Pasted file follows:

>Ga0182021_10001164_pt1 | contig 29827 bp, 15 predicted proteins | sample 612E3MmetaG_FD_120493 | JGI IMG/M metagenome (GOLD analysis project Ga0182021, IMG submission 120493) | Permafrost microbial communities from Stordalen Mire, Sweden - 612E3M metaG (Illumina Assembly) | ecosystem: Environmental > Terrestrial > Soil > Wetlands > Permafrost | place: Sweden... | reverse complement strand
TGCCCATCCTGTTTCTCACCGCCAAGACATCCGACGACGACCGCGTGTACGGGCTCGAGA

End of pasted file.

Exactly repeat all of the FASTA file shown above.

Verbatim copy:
>Ga0182021_10001164_pt1 | contig 29827 bp, 15 predicted proteins | sample 612E3MmetaG_FD_120493 | JGI IMG/M metagenome (GOLD analysis project Ga0182021, IMG submission 120493) | Permafrost microbial communities from Stordalen Mire, Sweden - 612E3M metaG (Illumina Assembly) | ecosystem: Environmental > Terrestrial > Soil > Wetlands > Permafrost | place: Sweden... | reverse complement strand
TGCCCATCCTGTTTCTCACCGCCAAGACATCCGACGACGACCGCGTGTACGGGCTCGAGA